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Aug 15

Filipino stewards in the White House

Action this weekend is my column for today (JB Baylon makes a call of his own). Newspapers are crowing about a Filipino-America chef in the White House, while ignoring the decades and decades of Filipino mess stewards in the White House, since the U.S. Navy has favored Filipino stewards since at least the time of Franklin D. Roosevelt.

The President has proposed a truce, which some oppositionists have rejected, although Senator Angara says he’s happy to help on conserving… energy.

The Palace, the Standard-Today claims, has muzzled Sec. Defensor; Ricky Carandang, in fact, thinks Defensor has saved impeachment (for now):

Given Defensor’s botched attempt to discredit the tapes, will the House majority still try to vote down the impeachment next week? I asked Majority Leader Boy Nograles today and he said he did not think they would….at least not on Tuesday or Wednesday.

So it looks as if the impeachment complaint will survive another week, thanks in large part to Mike Defensor.

Still, after the initial nervousness of this weekend, the Palace legal strategy seems set. A full-page ad by certain lawyers has set the proper tone for the defense. Newsbreak reports on the opposition’s legal strategies.

The punditocracy has Fr. Joaquin Bernas clarifying that each house of Congress has to vote separately on constitutional amendments, and stating publicly he’s thankful unicameralism lost in the 1987 Constitutional Commission; Billy Esposo remembers his work with Raul S. Roco’s campaign; Lito Banayo speaks of dominoes falling and the witching hour; H. Marcos Mordeno bewails the planned destruction of forests in Mindanao.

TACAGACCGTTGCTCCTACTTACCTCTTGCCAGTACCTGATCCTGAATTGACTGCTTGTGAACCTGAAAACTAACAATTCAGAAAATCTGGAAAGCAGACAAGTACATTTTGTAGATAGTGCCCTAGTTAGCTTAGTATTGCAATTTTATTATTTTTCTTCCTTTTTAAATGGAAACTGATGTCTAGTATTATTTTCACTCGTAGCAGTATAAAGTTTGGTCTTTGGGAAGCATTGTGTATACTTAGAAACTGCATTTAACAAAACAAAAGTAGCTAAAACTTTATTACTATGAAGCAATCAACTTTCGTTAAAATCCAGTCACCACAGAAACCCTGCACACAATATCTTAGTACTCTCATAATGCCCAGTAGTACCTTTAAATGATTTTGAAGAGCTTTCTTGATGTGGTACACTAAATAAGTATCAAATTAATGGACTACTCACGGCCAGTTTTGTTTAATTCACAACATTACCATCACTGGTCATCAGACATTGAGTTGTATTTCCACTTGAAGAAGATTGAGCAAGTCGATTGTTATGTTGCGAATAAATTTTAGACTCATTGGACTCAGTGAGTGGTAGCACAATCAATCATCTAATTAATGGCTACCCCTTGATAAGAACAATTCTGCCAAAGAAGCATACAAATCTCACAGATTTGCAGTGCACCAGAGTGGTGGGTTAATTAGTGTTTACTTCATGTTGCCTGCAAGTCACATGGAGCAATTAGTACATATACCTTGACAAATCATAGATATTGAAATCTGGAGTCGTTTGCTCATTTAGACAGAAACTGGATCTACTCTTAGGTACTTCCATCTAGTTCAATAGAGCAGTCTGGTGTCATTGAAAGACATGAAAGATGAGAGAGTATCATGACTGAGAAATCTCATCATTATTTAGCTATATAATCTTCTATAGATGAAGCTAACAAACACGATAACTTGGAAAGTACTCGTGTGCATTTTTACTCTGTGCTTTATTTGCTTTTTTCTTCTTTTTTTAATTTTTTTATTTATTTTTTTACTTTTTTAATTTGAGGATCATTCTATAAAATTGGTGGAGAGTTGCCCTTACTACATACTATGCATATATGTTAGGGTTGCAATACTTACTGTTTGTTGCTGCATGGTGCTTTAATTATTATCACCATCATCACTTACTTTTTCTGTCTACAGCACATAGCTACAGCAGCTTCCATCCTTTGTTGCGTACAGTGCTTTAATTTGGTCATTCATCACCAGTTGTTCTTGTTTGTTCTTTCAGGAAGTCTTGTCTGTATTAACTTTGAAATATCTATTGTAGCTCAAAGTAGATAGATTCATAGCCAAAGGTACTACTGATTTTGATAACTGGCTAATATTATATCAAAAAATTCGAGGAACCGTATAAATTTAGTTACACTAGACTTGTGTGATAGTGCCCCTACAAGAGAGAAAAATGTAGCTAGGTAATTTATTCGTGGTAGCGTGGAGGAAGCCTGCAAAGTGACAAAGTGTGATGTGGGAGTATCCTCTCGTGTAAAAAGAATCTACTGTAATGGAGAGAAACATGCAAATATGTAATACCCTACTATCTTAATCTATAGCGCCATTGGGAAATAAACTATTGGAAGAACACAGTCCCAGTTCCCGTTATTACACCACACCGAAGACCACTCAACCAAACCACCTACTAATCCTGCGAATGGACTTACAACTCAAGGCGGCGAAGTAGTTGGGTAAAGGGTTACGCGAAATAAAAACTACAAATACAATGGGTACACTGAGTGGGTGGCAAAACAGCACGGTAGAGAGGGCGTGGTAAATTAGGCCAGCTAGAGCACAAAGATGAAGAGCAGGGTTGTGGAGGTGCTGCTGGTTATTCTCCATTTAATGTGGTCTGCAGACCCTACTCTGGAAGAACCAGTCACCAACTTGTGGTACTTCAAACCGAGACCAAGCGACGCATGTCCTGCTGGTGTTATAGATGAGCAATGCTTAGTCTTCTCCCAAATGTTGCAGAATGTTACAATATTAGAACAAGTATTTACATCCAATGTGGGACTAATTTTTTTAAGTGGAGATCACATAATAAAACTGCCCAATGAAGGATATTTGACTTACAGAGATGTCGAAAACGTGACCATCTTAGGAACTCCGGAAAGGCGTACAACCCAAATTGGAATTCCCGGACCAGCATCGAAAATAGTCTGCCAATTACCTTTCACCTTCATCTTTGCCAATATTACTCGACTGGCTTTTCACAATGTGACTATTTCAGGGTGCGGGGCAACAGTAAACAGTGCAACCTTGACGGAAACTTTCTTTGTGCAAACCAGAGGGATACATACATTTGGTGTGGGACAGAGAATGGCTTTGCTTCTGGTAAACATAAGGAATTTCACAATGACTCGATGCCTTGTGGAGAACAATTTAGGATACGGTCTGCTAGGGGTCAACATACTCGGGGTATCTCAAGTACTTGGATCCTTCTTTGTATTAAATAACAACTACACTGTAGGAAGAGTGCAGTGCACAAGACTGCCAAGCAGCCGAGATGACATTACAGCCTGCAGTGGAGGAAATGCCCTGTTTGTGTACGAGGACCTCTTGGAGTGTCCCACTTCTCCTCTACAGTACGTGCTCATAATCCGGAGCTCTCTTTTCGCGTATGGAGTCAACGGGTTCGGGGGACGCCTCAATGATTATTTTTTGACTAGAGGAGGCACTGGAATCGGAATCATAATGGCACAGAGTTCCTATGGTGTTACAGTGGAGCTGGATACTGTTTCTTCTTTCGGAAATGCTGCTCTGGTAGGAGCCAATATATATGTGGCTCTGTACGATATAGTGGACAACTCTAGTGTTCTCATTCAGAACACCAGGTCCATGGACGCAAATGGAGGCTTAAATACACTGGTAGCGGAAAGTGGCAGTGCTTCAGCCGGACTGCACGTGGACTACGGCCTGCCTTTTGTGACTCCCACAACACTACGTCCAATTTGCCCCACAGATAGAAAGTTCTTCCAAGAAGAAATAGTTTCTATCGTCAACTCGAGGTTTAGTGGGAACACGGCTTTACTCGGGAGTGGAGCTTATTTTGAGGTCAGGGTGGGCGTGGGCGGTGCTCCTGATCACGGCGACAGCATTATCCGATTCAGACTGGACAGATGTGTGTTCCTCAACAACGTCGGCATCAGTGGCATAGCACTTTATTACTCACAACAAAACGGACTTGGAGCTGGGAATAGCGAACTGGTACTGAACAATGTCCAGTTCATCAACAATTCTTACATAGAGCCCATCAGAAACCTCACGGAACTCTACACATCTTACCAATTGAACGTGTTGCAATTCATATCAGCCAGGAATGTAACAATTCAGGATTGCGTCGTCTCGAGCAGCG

In the blogosphere, Edwin Lacierda asks why there don’t seem to be pro-President blogs:

Like it or not, the blogosphere is the next agora where the war of ideas will be waged, battled and tested. And unless some giant can advance an intellectual and spirited defense of the president, from an IQ viewpoint, her administration will be remembered where intellectual orcs roamed free and where the talents like reasoned and enlightened thinking were all hidden in a bushel.

Rank Merida describes eating dogfood(!); Madame Chiang describes what a disgrace our airport is:

Leaving Manila, I was reminded of just how terrible their airport is and what a bad impression it must leave on the average tourist who has had a wonderful holiday enjoying the beaches, sights and hospitality that the Philippines has to offer….and then they have to sit in that awful airport….made particularly worse by the fact that there is a brand new terminal just sitting and waiting to have some life breathed into it…plus think of the extra revenue that could be generated with some half way decent shops and restaurants.